So, we then describe some other story in the fight, and every fight must dictate or articulate a story, as much as the script does itself: you work from A to B to C, then you go back to B because something’s gone slightly wrong, and then you jump to an E, F, G and then suddenly you have a climax that’s H, I, J, K, it’s all over. And it’s a creative opportunity for each one of us and the fight director to kind of work out what this could be, what’s the most effective. But in the case of our fight at the end we really want to make sure that there’s language and physical language in there at the same time and that it’s not just a way of walking on stage, speaking a lot and then having a couple of slashes until somebody gets killed, and then end of story. We’re trying to integrate it, make it more realistic, off the basis of some of the lines that each one of us have, as either attacking lines or as defensive lines, and we put together something, I’m carrying an axe, Macduff is carrying two swords, so different weapons have a different rhythm and tempo to each one. This makes it slightly more interesting as well, and we’ll have certain limitations to our choices, and give us whole new opportunities too, so there’s a lot of range even in the sort of particular skill of sword fighting, or stage fighting.

RN:

Yes, it’s just as much telling the story as the lines around it, I guess.

EC:

Yeah, yeah, well, you want it to be.

RN:

It’s not just a token gesture of a couple of waves of a sword.

EC:

No, no. Well, there’s one scene that we’re rehearsing at the moment just before the Macduff fight where I kill Young Seyward, who has a very short role in the play and is real cannon fodder for Macbeth who at this point thinks he is invincible, so this boy comes on and he, with a couple of lazy swipes and cuts of his axe, disposes of Young Seyward, and whilst we’ve been doing this in rehearsal, even though Macbeth is the bad guy, it seems to be getting a few cheers and whoops when I take out the poor, defenceless young man. And I think that’s just because the quality of arrogance that Macbeth has at this time to kind of kill him in a particularly gruesome way, so… yeah, I don’t know whether the audience will feel the same way when we come to show them, but yeah, there are ways of telling different stories with every fight you do.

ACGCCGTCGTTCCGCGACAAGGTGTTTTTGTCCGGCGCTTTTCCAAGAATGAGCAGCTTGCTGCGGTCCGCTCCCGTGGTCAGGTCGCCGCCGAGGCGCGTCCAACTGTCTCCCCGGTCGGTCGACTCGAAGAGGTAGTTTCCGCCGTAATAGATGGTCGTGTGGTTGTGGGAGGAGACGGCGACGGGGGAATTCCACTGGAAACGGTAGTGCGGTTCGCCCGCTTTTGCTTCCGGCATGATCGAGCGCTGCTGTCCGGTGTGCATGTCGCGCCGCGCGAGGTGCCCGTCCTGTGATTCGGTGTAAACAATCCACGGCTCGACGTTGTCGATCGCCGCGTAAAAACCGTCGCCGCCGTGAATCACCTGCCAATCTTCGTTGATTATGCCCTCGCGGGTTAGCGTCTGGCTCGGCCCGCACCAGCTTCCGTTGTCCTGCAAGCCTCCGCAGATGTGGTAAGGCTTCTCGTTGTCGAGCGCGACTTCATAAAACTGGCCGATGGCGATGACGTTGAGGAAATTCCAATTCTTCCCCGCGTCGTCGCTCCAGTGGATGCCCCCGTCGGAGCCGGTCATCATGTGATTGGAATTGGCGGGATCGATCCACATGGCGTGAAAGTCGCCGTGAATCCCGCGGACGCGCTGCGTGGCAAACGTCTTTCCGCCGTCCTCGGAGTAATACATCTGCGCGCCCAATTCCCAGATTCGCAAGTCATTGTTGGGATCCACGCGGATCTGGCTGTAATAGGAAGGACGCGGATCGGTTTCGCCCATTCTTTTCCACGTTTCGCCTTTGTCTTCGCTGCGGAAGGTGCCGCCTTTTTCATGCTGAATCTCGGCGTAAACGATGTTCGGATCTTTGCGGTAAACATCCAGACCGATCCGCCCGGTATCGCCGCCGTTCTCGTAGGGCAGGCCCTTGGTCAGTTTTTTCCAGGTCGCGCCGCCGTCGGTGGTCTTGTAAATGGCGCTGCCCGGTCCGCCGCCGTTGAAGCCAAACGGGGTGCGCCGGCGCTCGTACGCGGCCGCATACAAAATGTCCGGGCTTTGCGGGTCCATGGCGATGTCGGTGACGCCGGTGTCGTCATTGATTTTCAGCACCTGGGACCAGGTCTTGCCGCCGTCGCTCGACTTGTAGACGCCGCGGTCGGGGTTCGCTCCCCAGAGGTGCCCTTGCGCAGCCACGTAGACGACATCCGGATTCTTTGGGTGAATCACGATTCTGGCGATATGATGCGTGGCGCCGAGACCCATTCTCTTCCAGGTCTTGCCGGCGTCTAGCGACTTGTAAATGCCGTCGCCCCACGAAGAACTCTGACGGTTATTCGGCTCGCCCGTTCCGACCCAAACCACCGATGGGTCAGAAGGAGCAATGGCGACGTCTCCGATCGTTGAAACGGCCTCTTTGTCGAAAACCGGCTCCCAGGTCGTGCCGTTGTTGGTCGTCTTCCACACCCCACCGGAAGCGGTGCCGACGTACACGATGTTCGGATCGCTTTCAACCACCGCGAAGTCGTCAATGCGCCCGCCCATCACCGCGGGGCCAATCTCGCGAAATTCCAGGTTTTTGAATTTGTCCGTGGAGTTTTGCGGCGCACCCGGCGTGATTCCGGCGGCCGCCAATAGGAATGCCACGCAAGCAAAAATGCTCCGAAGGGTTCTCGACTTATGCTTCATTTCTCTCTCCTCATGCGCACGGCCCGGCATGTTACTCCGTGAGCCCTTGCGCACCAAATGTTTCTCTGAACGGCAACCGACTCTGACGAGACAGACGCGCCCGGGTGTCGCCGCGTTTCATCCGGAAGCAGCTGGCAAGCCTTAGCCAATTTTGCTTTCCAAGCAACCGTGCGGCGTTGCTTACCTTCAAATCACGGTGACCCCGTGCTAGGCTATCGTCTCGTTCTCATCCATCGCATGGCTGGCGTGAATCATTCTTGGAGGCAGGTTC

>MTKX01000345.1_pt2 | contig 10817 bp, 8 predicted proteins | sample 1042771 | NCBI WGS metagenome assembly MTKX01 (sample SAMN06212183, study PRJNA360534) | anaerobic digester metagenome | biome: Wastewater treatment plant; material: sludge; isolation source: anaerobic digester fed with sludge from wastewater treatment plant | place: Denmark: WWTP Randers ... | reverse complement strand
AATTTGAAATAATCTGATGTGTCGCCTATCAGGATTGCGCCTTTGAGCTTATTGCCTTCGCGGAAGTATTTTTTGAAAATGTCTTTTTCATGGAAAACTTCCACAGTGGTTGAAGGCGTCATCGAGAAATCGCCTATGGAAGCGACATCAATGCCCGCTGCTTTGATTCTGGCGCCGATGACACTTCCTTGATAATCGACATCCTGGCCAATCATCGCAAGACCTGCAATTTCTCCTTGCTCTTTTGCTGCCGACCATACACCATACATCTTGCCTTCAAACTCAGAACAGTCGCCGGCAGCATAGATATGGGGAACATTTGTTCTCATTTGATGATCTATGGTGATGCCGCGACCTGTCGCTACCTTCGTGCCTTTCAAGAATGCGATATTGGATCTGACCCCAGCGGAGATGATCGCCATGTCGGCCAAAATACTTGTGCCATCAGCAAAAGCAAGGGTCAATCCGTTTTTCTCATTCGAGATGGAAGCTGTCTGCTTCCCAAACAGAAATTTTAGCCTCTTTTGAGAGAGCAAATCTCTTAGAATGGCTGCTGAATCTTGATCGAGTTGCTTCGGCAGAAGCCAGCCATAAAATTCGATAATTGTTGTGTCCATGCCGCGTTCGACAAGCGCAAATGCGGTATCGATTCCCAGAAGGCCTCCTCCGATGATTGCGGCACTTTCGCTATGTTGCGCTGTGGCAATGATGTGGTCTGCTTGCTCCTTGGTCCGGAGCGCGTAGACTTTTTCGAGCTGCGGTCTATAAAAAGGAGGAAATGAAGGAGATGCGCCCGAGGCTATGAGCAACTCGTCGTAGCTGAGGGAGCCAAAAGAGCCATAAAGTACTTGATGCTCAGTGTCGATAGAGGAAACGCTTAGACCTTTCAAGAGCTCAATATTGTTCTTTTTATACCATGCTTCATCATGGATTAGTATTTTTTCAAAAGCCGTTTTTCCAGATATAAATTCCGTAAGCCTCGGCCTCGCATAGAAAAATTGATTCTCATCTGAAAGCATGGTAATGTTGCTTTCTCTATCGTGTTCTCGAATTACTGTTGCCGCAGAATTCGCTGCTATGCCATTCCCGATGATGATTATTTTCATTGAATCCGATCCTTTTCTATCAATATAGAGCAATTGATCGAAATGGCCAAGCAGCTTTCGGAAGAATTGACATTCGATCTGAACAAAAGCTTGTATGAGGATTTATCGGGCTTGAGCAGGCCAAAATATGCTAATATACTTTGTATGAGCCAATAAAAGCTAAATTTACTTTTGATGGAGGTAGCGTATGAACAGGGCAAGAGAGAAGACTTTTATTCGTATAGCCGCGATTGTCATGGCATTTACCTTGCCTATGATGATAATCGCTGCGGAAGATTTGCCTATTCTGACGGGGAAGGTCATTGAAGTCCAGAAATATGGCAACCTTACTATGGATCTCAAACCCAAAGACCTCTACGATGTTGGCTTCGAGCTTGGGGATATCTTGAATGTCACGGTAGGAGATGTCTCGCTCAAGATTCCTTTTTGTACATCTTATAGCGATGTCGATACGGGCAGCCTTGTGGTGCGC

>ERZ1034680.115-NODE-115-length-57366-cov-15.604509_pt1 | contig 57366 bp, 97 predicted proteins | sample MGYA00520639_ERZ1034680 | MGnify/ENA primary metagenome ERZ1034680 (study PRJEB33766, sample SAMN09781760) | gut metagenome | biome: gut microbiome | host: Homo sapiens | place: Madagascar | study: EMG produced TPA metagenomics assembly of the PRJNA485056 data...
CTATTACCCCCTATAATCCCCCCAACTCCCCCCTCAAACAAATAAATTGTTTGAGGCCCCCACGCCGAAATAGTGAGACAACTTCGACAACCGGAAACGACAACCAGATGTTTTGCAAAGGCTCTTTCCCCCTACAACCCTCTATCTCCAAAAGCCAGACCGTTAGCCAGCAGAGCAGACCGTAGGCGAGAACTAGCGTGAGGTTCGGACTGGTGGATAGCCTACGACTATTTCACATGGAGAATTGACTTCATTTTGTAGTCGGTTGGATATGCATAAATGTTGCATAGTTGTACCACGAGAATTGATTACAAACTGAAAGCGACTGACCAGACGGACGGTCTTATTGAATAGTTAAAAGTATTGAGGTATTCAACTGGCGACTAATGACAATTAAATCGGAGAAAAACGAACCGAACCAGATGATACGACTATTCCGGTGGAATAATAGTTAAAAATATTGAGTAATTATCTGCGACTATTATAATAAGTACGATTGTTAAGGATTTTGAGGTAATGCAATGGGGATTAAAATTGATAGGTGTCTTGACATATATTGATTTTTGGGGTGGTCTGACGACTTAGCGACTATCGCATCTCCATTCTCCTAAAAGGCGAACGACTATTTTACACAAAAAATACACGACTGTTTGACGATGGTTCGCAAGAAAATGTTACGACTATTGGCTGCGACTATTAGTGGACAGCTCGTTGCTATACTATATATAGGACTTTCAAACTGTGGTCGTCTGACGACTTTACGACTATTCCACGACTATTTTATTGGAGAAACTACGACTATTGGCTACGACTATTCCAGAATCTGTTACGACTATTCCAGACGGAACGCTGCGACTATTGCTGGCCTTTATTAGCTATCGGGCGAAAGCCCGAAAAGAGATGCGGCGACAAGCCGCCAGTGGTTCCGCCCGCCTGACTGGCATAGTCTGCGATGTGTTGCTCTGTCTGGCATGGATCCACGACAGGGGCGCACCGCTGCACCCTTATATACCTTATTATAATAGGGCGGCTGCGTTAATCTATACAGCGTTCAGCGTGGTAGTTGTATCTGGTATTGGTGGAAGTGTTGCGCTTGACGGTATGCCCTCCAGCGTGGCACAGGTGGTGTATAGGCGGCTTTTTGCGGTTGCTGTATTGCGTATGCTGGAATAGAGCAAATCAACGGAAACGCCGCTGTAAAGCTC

RN:

Having talked around all that, I’d like to finish with actually thinking about the language, and I know at the Globe we have different people, whether in research or giving text advice, I’m interested to know whether you’ve discovered anything interesting or unique or even problematic about Macbeth’s language?

EC:

Well, there are always differing opinions, which is something to bear in mind. So, whenever you’re approaching a role like this and people are coming in, very talented, intelligent, well trained and experienced people give you pieces of information and observations. It’s often very very helpful, but ultimately you’re the guy that has to stand up there and do it with your other fellow players and make sure that that’s cohesive and understandable and realistic so that an audience believes it in the moment when you’re doing it. But to unlock some of the more complicated moments it’s definitely been useful to hear what other people feel. Also the discrepancies between various texts give you a sense that there’s no one final answer. There are passages of text that Macbeth has to speak that in one edition may be prose and another in verse, and there are various reasons and opinions as to why this might be the case, and while this play has more prose and more rhyming couplets than some tragedies, which is a pointer, it’s not necessarily the be all and end all, if somebody thinks this is important for this to be observed.